March 1st, 2.00pm - 3.00pm / Room 117
Macromolecular Structure and Function: Insights from Network
Prof. Saraswathi Vishveshwara, MBU, IISc
Understanding the structure and function of macromolecules like
proteins and DNA is crucial to decipher the functioning of living
systems as well as to learn about the molecular basis of diseases.
Last two decades have witnessed an exponential growth in the
biological data such as genome sequences and the structures of
proteins, nucleic acids and their complexes. The challenge is to
extract meaningful, valuable information from this vast amount of
data. Computational methods, as well as computing power, have
also increased enormously during this period. Consequently,
computational biology has become an active area of inter-
disciplinary research involving the investigation of problems
ranging from system biology to atomistic simulations.
Today network approaches are employed to explore a variety of
fields including electrical communication, computer networking,
finance, social networks, and biological networks. In the present
talk, I shall describe the network approach adopted to study the
structure and function of proteins. The three dimensional
co-ordinates of the atoms of proteins are used to represent the
structure in a network form, in which the amino acid residues of
the polymer chain are represented as nodes and non-covalent
interactions among them in the 3- D structure are represented as
edges. A graph, thus constructed, is examined for emergent global
properties such as the nodes of high connectivity (hubs),
collection of nodes with high inter-connectivity (cliques,
communities), paths of communication between selected terminal
nodes and so on. Many of these parameters find biological
significance, such as the hotspots for holding the structure and
protein-protein interaction, paths of long-distance communication
(allosteric communication), etc. Further, the function is a
dynamical property that is captured by molecular dynamics (MD)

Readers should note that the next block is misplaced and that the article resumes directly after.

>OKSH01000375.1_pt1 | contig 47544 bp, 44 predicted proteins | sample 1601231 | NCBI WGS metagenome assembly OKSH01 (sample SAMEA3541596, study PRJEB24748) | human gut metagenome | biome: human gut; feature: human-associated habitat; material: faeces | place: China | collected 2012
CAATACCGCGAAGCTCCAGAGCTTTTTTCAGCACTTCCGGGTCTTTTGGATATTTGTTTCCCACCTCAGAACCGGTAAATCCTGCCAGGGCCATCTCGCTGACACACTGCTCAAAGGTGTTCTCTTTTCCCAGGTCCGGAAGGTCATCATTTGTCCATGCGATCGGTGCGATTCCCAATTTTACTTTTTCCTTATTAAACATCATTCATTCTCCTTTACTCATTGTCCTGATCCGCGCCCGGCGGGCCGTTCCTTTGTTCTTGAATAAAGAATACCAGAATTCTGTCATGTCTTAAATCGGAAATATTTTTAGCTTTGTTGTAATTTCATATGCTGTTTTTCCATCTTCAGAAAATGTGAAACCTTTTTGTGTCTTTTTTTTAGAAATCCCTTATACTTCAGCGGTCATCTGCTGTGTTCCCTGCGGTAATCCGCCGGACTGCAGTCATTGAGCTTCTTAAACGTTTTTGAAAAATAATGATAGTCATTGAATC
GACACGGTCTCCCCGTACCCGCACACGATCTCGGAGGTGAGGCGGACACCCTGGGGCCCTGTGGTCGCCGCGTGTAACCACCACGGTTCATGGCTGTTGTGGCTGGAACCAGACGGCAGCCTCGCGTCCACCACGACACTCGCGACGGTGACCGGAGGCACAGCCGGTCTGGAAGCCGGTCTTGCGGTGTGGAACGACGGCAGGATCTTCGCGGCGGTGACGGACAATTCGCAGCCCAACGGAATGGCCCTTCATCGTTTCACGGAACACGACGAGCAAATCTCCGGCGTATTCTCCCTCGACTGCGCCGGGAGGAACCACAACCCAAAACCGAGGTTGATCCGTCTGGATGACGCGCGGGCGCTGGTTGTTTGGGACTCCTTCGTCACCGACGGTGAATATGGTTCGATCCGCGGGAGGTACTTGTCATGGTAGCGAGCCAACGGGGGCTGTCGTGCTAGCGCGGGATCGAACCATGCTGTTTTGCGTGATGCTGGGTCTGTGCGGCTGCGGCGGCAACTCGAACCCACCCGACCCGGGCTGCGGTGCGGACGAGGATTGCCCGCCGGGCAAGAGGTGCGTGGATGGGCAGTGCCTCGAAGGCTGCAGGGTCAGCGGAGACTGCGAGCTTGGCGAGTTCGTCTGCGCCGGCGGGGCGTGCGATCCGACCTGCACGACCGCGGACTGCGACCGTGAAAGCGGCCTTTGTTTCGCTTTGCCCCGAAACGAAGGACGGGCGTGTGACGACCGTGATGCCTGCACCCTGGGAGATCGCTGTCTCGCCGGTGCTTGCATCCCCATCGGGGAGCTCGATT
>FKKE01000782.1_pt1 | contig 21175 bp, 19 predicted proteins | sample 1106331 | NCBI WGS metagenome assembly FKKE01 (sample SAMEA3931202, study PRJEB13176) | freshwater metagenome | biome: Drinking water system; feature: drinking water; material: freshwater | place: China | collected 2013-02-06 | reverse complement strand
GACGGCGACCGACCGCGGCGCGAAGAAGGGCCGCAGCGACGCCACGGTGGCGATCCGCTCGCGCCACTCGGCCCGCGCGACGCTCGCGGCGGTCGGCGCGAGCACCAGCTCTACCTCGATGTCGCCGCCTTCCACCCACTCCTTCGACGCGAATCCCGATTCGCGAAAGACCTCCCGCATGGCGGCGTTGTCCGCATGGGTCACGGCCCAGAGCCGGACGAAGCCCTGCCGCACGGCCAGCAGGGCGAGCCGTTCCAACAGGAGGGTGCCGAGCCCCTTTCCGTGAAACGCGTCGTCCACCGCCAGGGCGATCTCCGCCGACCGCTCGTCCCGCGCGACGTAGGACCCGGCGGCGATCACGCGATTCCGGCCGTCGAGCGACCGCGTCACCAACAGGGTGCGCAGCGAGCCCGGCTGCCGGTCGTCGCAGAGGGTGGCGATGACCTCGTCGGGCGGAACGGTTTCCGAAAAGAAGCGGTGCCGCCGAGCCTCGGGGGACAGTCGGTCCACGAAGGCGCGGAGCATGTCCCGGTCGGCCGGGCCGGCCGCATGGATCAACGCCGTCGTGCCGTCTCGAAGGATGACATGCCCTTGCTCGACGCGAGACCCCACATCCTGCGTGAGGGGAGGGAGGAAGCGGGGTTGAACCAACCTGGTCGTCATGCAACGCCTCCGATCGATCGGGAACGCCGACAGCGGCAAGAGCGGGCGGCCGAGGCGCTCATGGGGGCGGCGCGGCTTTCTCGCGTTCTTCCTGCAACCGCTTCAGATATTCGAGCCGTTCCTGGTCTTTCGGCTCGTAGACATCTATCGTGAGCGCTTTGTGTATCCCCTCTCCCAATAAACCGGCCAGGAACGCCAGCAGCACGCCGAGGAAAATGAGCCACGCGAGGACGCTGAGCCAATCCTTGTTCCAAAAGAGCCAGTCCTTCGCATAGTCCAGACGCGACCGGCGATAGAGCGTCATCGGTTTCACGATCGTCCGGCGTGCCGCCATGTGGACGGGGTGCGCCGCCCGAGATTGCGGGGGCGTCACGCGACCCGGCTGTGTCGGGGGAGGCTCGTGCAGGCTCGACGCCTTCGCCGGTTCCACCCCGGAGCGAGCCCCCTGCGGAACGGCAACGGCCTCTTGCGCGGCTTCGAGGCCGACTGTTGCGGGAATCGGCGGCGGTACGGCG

simulations. And the network analyses of the trajectories provide
a dynamical picture of the function.
The concepts and methods outlined above will be elucidated and the
biological insights will be discussed with specific examples.
About the speaker:
Prof. Saraswathi Vishveshwara is an emeritus professor at Molecular
Biophysics Unit (MBU), IISc. She obtained her Ph.D in Quantum
chemistry of Biomolecules,
from City University of New York. She was a post doctoral fellow at
Carnegie Mellon University, Pittsburgh. She has worked in Quantum
chemistry with Late Sir John Pople, a Nobel Prize winner for his
contributions to the field of quantum chemistry. She was a
post-doctoral fellow at Molecular Biophysics Unit (MBU), IISc from
1977 to 1980. She was a faculty in Molecular Biophysics Unit (MBU),
IISc from 1981 to 2011. She is a fellow of the Indian Academy of
Sciences Bangalore and the National Academy of Science, Allahabad.
She has been associated with the IISc Mathematical Biology Project.
She had served as the Chairperson of Bioinformatics Centre and
served on various committees of Supercomputer Education and
Research Centre (SERC), IISc.
Her area of research is Computational Biology. She has taken an
interdisciplinary approach by applying the concepts of
physics/chemistry and various mathematical/computational techniques
to understand the structure, function and folding of proteins and
nucleic acids. She has extensively developed the concepts of graph
theory and network parameters to the problems related to protein
structure and function. She has developed methods to integrate
molecular dynamics simulations and graph theory to understand the
dynamical properties of macromolecules. Her scientific findings are
reported in more than 100 research articles.